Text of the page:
Will CIO-CMO Bonding Grow Stronger In 2015?

by Sohini Bagchi    Jan 16, 2015

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Over the past 2-3 years, there have been plenty of discussions, debates, workshops and reports on whether CIO and CMO should collaborate and how they can work better. While things have improved from the past, when marketing and IT were like oil and water, there’s reportedly a gap when it comes to the two powerhouses working together. The scenario might improve in 2015, believe experts. According to them, with the rise of digital technologies and a focus on customer-centric growth, the ‘bonding’ between the company’s CIO and CMO will finally mature, and become more consolidated this year.

Research firm Gartner for example notes that increasing marketing technology investments are demanding more involvement from IT leaders to enable marketing to achieve full business value. Kimberly Collins, research vice president at Gartner says, “IT leaders supporting marketing will need to develop a strong relationship with marketing leaders to help marketing derive the full potential from its IT investments.”

Gartner also predicts that CIOs who build strong relationships with CMOs will drive a 25 percent improvement in return on marketing technology investment.

Digital to drive the change

As more companies go through digital transformation, they witness a change in the business model – something which impacts both CIO and the CMO. Experts believe to leverage this digital transformation, CMOs should take a more expansive view of strategy, process, and business model changes that affect the organization as a whole.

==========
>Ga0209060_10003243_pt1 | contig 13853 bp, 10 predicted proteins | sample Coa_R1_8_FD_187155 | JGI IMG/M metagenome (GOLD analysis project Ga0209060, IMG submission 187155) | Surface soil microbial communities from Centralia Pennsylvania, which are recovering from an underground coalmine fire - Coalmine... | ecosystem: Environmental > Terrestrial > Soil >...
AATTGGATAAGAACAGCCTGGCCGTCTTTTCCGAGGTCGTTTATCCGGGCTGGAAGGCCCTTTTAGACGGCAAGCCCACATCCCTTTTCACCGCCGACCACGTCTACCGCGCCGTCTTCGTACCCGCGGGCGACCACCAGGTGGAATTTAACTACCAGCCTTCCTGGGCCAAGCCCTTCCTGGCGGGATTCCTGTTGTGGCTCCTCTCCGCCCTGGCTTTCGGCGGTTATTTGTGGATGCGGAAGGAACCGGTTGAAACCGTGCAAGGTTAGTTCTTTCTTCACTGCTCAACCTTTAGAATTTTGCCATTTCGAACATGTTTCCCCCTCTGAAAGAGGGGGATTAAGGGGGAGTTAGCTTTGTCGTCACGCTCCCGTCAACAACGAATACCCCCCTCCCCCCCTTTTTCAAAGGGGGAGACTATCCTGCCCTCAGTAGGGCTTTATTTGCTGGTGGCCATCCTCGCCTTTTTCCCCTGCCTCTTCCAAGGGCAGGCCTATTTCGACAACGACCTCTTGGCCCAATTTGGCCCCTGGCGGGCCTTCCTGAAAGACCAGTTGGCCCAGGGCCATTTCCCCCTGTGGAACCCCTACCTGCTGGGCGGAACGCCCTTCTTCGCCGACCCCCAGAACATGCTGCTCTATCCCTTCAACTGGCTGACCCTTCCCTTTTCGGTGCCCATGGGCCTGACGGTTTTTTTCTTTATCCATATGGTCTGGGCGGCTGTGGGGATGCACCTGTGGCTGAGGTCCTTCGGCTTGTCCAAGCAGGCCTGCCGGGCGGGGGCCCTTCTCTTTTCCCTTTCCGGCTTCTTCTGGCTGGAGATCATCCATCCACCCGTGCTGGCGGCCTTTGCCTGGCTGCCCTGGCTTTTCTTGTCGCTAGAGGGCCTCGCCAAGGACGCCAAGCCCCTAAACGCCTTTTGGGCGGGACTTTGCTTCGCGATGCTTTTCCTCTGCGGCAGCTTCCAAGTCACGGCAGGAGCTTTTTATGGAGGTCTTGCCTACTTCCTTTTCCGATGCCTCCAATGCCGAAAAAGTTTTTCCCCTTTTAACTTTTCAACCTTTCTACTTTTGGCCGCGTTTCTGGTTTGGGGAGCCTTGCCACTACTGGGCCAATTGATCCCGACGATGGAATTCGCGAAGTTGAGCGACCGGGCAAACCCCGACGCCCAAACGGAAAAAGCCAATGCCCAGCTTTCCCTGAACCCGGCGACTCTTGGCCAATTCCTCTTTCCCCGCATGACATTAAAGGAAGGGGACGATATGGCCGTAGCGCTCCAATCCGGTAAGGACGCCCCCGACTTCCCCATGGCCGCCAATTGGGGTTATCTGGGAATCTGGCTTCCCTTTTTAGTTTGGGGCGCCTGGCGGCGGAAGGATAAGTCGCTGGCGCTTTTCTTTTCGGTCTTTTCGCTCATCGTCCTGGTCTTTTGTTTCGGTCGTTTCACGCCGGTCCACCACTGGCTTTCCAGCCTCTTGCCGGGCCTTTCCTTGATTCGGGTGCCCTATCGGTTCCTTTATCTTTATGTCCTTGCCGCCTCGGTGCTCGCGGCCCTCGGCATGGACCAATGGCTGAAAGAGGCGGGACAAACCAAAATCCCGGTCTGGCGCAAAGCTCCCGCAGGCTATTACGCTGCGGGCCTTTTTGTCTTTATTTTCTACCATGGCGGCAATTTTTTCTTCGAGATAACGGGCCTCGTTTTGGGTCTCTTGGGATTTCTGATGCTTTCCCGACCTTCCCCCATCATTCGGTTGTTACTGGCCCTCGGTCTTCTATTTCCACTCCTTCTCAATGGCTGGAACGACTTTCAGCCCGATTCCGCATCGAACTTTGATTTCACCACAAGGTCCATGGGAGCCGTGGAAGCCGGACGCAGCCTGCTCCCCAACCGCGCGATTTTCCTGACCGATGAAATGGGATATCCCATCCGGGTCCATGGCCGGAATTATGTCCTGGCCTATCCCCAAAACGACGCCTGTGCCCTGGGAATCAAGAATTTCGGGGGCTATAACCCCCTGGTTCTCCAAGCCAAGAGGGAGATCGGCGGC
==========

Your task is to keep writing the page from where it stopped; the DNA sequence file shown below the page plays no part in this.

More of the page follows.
“While Some CMOs can make the leap to digital business strategist, others will find their company hiring a Chief Digital Officer to play this role,” notes IT analyst Michael Krigsman in his blog.

He also warns that CIOs who do not make the transition from infrastructure focus to innovation and solutions provider risk becoming marginalized. “The challenge before CIOs is developing the skills, relationships, and credibility needed to participate in conversations about overall business strategy rather than remaining confined to technical and support matters,” he mentions.

A recent McKinsey article notes that setting clearly defined goals often lead to success in the CIO-CMO relationship. “When you’re looking for a needle in a haystack of big data, you really need to know what a needle looks like.  With a specific and shared target in mind, the marketing and IT teams will be forced to work together. Marketing and IT must share accountability to get the job done right,”say the authors.

The McKinsey article states that CIO-CMO relationship has no other way out but function smoothly in a world, where the volume of data is growing at least 40 percent a year, with ever-increasing variety and velocity.

Compelling customer experience

CMOs and CIOs must also work together to deliver compelling customer experiences, believe experts.Through 2018, customer initiatives that don’t share data across the enterprise will compromise customer satisfaction and loyalty measures by 30 percent.

As Corinne Sklar, Global CMO at Bluewolf explains, in the digital age, aligning around customer demand will help bring priorities and focus to the CMO and CIO relationship. And to drive customer engagement you need to deliver a consistent experience across all business units and departments – not just marketing and IT.

Another recent Forrester study sees that 2015 is the year of unprecedented customer power, worldwide, through mobile, social, and digital channels. With over 60 percent of CMOs and CIOs enjoying a relationship of mutual trust and respect, and over half of them deploying projects jointly Forrester sees that these are the companies that will establish competitive advantage.

Despite some differences therefore, it is digital and customer-centric initiatives that will prompt the CIO and CMO to come together and work like the best buddies like never before, believe experts.